The children of Ephraim, being armed, and carrying bows, turned back in the day of battle.
True religion brings with it a courageous heart, and Dr. South has well and quaintly said, that "since Christ has made a Christian course a warfare, of all men living a coward is the most unfit to make a Christian." And yet it is mournful to think that, of the great army of Christians who enrol themselves under the banner of the Cross, in Baptism and Confirmation, and who wear the uniform and carry the sword of Christian soldiers, so many resemble the ill-starred men of Ephraim, who, "being armed, and carrying bows, turned themselves back in the day of battle!" Courage can only be kept alive by zealous action. We can readily imagine a gallant regiment riding into the very valley of death at a dashing gallop, but it would be simply absurd to picture them crawling at a snail's pace towards the expectant foe, coolly calculating the chances of disastrous defeat. As Christians, we profess to be engaged in a warfare against something, even the enemies of our salvation, the world, the flesh, and the devil — three most formidable and deadly foes. The office for the Lord's Supper opens also with a prayer "for the whole state of Christ's Church militant" — the Church which is engaged in open and determined war. We can all well afford to do good service for Christ and His kingdom, since the end draweth near. Here is the battlefield, and the land of the sword and the spear. There, already is sight to the eye of faith, in the triumphal procession of the conquerors, and the land of the wreath and the crown.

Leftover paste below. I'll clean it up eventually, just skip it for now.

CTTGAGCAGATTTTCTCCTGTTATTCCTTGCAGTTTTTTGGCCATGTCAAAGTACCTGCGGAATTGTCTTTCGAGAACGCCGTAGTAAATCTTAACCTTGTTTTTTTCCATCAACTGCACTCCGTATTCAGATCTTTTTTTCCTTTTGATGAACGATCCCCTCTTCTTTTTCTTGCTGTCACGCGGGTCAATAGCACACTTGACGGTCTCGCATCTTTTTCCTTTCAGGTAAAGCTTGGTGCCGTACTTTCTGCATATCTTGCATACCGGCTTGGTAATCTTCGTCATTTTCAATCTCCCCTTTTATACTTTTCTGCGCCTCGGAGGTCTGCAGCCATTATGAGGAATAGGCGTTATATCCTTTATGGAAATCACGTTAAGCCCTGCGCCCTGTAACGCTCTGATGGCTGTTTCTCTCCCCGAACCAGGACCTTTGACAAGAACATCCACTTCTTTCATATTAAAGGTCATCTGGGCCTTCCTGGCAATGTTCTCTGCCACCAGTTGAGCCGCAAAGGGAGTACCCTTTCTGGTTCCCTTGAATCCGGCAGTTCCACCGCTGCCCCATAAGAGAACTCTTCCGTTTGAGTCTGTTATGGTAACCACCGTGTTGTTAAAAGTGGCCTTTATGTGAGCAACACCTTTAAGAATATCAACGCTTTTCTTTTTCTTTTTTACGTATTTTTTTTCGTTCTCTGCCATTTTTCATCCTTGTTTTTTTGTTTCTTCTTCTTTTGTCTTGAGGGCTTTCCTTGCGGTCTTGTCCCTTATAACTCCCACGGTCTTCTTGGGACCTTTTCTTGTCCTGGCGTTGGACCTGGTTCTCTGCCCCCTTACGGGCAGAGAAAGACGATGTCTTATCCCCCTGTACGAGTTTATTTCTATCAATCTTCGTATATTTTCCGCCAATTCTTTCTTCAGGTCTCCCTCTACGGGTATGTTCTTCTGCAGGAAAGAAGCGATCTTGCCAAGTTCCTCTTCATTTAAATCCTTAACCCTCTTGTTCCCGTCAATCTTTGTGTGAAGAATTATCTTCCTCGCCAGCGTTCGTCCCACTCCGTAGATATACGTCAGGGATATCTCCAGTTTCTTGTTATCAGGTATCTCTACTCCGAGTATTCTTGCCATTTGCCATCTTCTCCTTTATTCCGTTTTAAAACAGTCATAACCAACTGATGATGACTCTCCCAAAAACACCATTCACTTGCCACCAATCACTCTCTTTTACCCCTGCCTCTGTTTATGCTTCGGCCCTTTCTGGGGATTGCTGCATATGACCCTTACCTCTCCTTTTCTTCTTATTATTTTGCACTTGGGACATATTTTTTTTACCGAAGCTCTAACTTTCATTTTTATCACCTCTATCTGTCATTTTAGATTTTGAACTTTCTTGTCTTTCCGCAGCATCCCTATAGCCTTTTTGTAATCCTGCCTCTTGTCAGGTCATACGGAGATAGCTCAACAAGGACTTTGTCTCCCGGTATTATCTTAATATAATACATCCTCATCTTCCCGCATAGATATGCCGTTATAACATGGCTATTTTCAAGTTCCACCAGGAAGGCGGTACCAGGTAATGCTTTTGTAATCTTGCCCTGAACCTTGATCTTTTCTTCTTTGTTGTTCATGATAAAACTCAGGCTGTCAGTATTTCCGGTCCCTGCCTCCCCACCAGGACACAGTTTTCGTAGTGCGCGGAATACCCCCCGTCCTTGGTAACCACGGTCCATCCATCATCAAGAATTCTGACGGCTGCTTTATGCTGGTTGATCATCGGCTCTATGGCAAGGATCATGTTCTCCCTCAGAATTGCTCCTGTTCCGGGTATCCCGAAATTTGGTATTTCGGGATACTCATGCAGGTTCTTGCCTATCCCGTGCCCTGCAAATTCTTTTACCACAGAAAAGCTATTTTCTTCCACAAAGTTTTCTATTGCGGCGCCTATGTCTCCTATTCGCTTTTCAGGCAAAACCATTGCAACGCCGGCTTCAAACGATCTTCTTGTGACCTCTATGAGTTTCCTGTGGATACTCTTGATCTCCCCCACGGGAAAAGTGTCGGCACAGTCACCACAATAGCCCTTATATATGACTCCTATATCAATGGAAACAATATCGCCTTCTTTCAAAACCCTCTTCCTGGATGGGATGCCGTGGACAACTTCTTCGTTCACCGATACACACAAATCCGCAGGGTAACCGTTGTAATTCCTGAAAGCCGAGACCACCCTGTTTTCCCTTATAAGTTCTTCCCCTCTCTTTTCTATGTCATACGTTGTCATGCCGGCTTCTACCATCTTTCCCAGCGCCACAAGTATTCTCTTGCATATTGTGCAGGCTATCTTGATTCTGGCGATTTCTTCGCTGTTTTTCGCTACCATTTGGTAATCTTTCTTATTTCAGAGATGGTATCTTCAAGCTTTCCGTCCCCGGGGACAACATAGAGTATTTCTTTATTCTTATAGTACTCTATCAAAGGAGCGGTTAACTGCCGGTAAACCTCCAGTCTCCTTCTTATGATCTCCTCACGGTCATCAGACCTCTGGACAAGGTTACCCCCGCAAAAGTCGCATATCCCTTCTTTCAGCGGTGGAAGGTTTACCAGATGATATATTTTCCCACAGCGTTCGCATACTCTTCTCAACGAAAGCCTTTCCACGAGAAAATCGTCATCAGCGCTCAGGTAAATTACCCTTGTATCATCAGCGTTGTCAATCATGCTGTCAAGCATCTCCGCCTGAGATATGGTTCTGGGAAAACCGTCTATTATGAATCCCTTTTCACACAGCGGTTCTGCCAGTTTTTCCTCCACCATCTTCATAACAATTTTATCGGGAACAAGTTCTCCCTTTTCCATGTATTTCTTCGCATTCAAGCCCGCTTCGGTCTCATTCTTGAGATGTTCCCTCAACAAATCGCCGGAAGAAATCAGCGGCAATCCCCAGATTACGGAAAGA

(J. N. Norton.)
Parallel VersesKJV: The children of Ephraim, being armed, and carrying bows, turned back in the day of battle.